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Home Headline Bradley Paumen, American investor, in more legal trouble

Bradley Paumen, American investor, in more legal trouble

BELIZE CITY, Thurs. Jan. 28, 2016–This afternoon there was a marathon legal squabble in the Belmopan Magistrate’s Court over the arraignment of American investor Bradley Paumen and three others, as the state brought new charges of perversion of the course of justice and conspiracy to pervert the course of justice.

The four persons charged are Bradley Paumen, his mechanic, Lisburn Anderson, Paumen’s ex-wife Juan Chon Park, and Johan Abaddi, a Belmopan businessman.

The charges laid against the four are conspiracy to pervert the course of justice, and perversion of the course of justice.

Paumen and Anderson, who are facing charges of abetment to commit murder, were recently released on Supreme Court bail.

One of the Supreme Court bail conditions for Paumen and Anderson is that if they are arrested for any other offense while out on bail they are to be brought immediately before a Supreme Court judge.

This has not been done. Instead, Paumen and Anderson have been remanded to the Belize Central Prison until their next court appearance on March 8, for the new charges.

At the arraignment, attorney Rachael Montejo made submissions to the effect that the offense for which her client Anderson was being charged is statute-barred.

After a brief adjournment, the Belmopan Magistrate, Ladona John, recused herself after she had already read the charge to Anderson and accepted his not guilty plea.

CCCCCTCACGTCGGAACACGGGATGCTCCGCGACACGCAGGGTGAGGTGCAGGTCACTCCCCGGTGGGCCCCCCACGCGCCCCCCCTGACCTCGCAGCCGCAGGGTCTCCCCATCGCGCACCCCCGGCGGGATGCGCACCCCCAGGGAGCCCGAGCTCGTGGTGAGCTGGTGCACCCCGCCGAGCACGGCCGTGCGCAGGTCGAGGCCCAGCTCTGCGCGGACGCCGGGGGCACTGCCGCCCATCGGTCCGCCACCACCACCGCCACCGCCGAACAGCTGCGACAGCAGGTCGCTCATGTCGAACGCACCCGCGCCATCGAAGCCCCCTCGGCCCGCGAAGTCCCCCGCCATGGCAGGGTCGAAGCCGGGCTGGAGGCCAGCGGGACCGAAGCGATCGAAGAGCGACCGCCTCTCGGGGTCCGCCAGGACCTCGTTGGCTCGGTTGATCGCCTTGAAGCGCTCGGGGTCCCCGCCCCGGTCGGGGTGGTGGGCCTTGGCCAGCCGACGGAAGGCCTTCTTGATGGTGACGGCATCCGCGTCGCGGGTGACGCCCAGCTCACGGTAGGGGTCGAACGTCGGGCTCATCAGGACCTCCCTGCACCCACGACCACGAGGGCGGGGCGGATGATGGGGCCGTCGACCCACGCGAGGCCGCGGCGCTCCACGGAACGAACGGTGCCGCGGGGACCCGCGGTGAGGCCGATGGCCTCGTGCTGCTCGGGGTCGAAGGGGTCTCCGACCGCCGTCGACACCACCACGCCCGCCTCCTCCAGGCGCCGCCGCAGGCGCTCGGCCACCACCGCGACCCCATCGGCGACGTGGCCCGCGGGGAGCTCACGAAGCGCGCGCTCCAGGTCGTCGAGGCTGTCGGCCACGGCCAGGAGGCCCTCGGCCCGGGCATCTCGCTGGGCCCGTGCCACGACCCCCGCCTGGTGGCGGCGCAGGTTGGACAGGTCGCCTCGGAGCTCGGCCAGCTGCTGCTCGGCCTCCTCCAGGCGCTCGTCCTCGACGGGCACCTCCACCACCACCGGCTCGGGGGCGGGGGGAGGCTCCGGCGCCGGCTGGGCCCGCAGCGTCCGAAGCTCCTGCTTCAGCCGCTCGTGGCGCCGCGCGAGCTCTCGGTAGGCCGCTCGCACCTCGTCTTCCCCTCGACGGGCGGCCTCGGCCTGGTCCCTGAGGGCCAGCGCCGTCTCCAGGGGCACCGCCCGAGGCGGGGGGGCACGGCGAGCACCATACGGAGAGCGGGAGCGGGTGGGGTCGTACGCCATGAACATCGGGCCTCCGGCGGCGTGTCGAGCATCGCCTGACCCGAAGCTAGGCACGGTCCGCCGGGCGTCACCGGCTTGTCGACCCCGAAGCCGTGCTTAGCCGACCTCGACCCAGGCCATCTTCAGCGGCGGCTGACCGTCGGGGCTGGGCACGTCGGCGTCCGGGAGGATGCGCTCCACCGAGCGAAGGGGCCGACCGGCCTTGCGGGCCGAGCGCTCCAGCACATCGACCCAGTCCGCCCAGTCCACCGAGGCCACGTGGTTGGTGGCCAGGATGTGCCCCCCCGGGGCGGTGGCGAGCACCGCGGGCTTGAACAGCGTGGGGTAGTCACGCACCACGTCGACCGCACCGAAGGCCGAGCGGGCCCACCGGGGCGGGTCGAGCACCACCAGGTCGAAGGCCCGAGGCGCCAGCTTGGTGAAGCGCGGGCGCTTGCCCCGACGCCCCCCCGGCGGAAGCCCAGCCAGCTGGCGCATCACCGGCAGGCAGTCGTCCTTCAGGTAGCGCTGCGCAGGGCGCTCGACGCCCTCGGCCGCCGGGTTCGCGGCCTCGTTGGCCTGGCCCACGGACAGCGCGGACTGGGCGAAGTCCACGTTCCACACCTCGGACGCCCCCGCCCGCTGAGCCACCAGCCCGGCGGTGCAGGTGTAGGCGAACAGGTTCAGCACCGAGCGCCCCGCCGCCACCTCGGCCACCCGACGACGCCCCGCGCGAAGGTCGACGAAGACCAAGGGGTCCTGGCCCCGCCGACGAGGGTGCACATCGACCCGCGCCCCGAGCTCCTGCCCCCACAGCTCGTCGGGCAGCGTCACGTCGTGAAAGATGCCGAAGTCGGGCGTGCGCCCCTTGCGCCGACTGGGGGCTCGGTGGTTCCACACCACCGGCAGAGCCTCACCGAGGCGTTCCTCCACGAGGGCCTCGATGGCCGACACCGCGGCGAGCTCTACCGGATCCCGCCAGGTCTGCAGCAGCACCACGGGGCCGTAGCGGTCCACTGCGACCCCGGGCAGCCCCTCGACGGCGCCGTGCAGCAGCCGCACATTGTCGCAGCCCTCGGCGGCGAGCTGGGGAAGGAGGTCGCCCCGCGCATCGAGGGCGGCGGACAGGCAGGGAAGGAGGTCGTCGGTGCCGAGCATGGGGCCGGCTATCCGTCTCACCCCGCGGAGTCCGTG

Montejo contended that no plea should have been taken from her client because the offense for which he was charged is indictable.

Abaddi and Juan Chon Park were arraigned for perverting the course of justice and remanded to prison until tomorrow, Friday, when a bail hearing is scheduled to take place.

Attorney Herbert Panton, who is representing Paumen, told reporters after the hearing that the police are behaving as if they are “shooting dice with people’s freedom.”

“There is nothing to indicate how the information was obtained,” Panton said. “This is the second time that Mr. Paumen is dragged off to prison as if he a common criminal for charges that cannot stand the light of day,” said Panton.

Panton said that Paumen should never have been brought to the Magistrate’s Court; instead, said Panton, “He should have been taken before a Supreme Court judge.”

Panton said that Paumen’s bail would not have been revoked, “Because the charges are from the same set of circumstances.”

Paumen and two of his employees, including Anderson, were charged earlier this month with four counts of abetment to commit murder.

The state is alleging that Paumen placed a hit on (ordered the murder of) American-Iranian businessman Faroud Michael Modiri and three other persons.

Reportedly, Modiri and Paumen have a dispute over a property in the Cayo District that was owned by Modiri, but which Minister Gaspar Vega had granted to Paumen, who constructed a walkway to his tourist business through it.

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